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As I became involved in the Wards program I began to reach beyond our organization to find ideas to help me become a better mentor, and a more effective leader. In 1976 I began to reach out to locate other programs serving young people to invite them to gather once a month for a “lunch and learn” where we could share ideas with each other. At first I could only find a few programs, such as the company sponsored programs at Continental Bank, Borg Warner, Quaker Oats and the church sponsored programs at 4th Presbyterian Church and LaSalle Street Church. As we began to meet and share ideas we saw the opportunity to share the work of organizing fall volunteer training events. As we organized these we tried to find other programs in Chicago to invite to come and share ideas. While we found a few, such as the Blue Gargoyle in Hyde Park, there was no master list. Between 1975 and 1992 as I built the network of youth and volunteers in the program at Wards, and the network of leaders who met monthly, I also begin to gather research about tutoring/mentoring and build a library of articles that helped me expand my thinking about why tutor/mentor programs were needed, and where they were most needed. The people and organizations behind these articles represented an expansion of my network. In 1993 I formed Cabrini Connections, a site based program aimed to help 7th graders from the original Montgomery Ward 2nd to 6th grade program continue in a mentoring support system through high school. We started with five teens and 7 volunteer and grew each year. By 1999 we were averaging 100 teens and volunteers at the start of each school year and the first group of teens who had joined in 1993-1995 were now finishing high school. When we formed Cabrini Connections the front page stories in Chicago newspapers were focused on the tragic death of a 7-year-old boy in the Cabrini-Green area where our tutor/mentor program operated. The media were demanding action to solve this problem, but were only pointing at a few of the high poverty neighborhoods in Chicago, and a few of the volunteer-based organizations that were connecting kids and mentors and extra learning as part of a long-term process. We saw a need for someone to build a master database of all tutor/mentor programs in Chicago and to lead and effort to help each program get more public attention and more of the resources and volunteers each program needs to grow and constantly improve. We decided to split any money we raised between the Cabrini Connections site based program, and this new effort called Tutor/Mentor Connection. We launched a first newsletter in 1993 and mailed it to about 350 people. We launched a survey to locate tutor/mentor programs in Jan. 1994 and had 120 responses. In this 54%

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of programs said they had little or no contact with peers, 70% said they desired more contact, and 90% said they’d come to a conference if it were low cost and within their schedule.

So we launched a Tutor/Mentor Leadership and Networking Conference in May 1994 and published the first Directory of tutor/mentor programs. The people who hosted workshops and shared ideas were drawn from the list of 120 organizations we’d identified through the survey. Response was so good we held another conference in November 1994 at the Shedd Aquarium in Chicago and 200 people attended. We’ve done the conference every six months since then and more than 1000 organizations have attended with many of the tutor/mentor programs in Chicago attending more than a dozen times. In 1995 we began to use our Directory and a partnership with Chicago Access TV to launch an August/September Chicagoland Volunteer Recruitment Campaign. At the same time we built a partnership with the Lend A Hand Program of the Chicago Bar Foundation and began efforts to increase funds donated to the various tutor/mentor programs in Chicago. A shared effort was a Tutor/Mentor Week held each November until 1999, where I hosted the Leadership Conference and the Lend A Hand Program held a fund raiser to raise money from lawyers to support tutor/mentor programs. We continued to send a newsletter every three months during the 1999s and the distribution list reached over 14000 at its peak. We did two versions, with 1/3 of the mailing including information about Cabrini Connections and intended to raise money from our supporters, and with 2/3 not including information about Cabrini Connections,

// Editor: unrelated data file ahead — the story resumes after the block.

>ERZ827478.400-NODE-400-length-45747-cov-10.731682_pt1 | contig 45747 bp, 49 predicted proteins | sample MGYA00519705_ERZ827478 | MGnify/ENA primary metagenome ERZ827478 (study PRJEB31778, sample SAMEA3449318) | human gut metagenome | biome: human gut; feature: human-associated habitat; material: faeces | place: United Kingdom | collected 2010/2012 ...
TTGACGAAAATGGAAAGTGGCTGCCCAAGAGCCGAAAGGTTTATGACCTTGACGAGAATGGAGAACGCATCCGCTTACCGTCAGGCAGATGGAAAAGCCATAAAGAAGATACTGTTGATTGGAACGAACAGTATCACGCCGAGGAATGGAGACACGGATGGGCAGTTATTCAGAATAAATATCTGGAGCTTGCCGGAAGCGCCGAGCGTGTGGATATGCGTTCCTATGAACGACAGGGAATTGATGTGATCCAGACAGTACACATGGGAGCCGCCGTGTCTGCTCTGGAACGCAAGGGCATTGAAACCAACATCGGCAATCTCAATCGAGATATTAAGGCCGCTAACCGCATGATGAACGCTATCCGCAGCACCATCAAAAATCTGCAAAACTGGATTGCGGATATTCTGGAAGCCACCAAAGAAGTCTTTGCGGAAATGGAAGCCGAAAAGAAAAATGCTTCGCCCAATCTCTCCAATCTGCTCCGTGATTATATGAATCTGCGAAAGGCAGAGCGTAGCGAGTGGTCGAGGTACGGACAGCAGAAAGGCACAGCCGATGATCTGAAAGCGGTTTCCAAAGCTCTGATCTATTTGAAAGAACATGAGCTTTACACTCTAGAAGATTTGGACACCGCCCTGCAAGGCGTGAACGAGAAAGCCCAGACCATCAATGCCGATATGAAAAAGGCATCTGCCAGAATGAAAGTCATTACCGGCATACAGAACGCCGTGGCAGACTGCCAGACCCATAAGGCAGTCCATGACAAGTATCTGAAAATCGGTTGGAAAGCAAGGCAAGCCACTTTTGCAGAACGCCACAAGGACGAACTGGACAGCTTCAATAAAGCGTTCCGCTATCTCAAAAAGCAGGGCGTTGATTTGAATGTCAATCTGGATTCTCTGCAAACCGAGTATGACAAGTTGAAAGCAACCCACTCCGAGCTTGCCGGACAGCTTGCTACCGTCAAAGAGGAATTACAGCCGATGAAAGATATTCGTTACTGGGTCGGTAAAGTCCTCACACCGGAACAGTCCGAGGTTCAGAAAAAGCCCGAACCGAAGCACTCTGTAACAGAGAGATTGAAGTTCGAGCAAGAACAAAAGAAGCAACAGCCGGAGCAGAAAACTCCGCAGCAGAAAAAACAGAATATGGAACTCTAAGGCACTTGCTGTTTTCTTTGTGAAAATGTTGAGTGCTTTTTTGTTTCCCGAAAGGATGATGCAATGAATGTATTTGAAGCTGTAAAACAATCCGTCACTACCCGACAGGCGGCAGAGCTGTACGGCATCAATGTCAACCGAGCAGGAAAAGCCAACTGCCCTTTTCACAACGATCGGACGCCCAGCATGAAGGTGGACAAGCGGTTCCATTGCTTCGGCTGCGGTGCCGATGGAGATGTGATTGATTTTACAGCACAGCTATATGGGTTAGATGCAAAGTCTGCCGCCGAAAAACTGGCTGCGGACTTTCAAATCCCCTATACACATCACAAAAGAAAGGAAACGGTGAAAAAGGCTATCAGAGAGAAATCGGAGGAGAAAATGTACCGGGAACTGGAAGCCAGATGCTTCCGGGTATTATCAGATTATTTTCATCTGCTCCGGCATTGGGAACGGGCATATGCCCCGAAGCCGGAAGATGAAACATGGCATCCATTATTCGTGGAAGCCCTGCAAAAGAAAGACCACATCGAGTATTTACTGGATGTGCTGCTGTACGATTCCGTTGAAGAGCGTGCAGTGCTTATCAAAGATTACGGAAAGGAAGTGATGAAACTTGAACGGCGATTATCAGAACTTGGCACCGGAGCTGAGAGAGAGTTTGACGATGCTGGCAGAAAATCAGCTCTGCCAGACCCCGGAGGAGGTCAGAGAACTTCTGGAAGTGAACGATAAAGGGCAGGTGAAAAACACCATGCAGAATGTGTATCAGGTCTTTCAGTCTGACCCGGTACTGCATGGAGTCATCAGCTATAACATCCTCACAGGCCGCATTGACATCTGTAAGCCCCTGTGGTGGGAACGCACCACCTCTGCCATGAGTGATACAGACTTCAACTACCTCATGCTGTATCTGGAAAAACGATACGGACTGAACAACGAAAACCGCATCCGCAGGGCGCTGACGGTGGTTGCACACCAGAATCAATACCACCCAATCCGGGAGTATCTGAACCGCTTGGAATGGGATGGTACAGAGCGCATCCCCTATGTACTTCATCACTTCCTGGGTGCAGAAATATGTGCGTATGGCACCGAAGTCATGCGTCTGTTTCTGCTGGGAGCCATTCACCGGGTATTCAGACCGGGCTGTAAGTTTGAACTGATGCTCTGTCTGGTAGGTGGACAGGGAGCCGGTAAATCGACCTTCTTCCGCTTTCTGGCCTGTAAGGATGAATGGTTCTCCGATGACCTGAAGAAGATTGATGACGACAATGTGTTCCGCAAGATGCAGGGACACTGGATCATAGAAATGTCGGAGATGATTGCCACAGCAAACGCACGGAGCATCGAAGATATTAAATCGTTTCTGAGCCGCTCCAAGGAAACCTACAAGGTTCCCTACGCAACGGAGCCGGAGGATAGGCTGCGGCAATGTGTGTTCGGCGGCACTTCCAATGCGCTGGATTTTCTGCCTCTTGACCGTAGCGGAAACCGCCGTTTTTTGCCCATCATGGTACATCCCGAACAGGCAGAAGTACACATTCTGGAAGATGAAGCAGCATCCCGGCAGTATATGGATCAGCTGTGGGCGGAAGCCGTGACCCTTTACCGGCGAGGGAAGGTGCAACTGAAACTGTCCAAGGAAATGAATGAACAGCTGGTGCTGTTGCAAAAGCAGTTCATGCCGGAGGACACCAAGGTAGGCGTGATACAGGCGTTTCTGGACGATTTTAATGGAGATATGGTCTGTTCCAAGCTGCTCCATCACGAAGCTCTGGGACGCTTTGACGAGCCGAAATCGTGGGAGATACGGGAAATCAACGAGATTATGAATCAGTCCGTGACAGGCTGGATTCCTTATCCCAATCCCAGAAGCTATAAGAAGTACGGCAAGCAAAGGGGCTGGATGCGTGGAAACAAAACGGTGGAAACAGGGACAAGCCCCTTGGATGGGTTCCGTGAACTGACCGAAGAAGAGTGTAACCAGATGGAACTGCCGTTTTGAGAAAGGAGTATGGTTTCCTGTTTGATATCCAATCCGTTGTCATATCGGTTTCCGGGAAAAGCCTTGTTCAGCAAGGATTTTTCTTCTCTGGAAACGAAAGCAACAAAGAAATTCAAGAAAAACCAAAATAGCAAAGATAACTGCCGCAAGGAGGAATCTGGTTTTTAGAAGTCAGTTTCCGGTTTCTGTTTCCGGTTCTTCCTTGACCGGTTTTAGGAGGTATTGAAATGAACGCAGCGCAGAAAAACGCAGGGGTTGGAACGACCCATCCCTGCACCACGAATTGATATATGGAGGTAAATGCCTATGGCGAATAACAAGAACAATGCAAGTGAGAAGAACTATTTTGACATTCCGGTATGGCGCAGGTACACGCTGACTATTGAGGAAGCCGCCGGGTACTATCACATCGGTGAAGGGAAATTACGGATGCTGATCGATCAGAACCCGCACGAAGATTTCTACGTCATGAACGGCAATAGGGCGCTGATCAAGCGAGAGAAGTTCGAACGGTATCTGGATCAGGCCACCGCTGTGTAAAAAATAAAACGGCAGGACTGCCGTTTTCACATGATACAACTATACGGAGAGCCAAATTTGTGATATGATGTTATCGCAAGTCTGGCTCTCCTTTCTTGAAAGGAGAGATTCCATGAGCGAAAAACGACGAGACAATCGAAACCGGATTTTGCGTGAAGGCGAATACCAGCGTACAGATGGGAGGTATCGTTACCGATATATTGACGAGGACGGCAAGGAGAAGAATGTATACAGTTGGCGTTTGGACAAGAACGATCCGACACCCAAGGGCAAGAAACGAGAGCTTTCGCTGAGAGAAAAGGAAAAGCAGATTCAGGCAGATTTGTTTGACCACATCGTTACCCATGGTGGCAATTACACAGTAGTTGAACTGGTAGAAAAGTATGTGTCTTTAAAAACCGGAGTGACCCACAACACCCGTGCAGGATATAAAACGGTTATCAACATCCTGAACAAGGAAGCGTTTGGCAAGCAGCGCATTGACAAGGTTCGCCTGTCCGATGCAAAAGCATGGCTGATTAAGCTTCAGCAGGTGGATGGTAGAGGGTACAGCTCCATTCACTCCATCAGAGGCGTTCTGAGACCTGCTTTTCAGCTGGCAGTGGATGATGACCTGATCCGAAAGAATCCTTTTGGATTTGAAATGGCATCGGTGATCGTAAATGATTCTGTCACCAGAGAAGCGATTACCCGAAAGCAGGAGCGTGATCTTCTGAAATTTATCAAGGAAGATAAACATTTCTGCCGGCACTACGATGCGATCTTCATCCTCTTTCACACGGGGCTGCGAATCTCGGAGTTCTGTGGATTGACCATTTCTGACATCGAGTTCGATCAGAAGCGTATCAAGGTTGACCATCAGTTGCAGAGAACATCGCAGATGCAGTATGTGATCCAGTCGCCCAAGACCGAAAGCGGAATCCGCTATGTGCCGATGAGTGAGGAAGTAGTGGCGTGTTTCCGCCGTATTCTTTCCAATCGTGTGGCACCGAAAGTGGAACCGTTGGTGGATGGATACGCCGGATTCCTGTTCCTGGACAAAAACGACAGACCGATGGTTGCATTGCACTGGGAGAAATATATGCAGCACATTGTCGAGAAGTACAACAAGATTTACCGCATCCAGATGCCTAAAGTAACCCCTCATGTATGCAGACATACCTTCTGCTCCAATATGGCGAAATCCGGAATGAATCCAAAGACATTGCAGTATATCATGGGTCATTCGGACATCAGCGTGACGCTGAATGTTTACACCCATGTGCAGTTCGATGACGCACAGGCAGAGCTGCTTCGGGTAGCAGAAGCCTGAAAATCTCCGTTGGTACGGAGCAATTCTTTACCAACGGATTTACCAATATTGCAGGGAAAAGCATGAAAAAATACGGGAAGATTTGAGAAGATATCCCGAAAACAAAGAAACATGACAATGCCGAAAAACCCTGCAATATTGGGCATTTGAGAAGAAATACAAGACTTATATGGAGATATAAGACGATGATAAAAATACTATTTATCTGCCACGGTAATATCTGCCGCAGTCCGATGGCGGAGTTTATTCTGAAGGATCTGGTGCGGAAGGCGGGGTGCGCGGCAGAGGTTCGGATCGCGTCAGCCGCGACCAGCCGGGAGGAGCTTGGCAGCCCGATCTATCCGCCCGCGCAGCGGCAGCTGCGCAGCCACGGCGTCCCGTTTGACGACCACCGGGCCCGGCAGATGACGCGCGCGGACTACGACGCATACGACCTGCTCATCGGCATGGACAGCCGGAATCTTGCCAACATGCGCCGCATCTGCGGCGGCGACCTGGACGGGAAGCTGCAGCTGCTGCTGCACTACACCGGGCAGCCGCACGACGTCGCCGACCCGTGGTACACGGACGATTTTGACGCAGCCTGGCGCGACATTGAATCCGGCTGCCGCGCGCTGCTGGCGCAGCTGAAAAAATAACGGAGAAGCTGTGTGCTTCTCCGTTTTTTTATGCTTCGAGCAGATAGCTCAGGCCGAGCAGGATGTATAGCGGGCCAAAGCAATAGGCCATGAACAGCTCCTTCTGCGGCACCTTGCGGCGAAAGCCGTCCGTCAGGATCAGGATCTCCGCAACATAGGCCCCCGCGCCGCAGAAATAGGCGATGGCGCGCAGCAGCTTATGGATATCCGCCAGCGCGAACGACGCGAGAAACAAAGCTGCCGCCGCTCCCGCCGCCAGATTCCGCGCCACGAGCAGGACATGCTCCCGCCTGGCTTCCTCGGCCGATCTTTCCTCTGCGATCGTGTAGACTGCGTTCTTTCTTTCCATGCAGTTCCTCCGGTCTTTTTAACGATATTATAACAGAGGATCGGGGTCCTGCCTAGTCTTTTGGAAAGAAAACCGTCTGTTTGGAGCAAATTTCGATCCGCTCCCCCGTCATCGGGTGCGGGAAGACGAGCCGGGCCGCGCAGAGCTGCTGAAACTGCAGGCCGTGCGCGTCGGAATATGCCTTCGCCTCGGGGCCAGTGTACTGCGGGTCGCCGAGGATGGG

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but instead focusing on the work other tutor/mentor programs were doing, and the work the Tutor/Mentor Connection was doing to help them. In 1998 we launched the www.tutormentorconnection.org web site and in 2001 began an email newsletter to share ideas with our network. In the T/MC web site we began to build a library of links to tutor/mentor programs in Chicago and to research and resource organizations in Chicago and around the world. In 1999 we launched the Tutor/Mentor Institute web site at www.tutormentorexchange.net to share our ideas. In 2005 IUPUI rebuilt the T/MC web site into the format we still use today. In total we’ve recorded more than 800,000 visits and 7 million page views to these web sites. If you search Google for ‘tutor mentor’ or “poverty maps” our web sites show up on the first page. We now have more than 2000 links in our web site and share the information in a variety of social media platforms. I’ve faced many challenges doing this work, many coming from my own ideas and vision being too future focused for others to easily understand from their own perspective and experiences.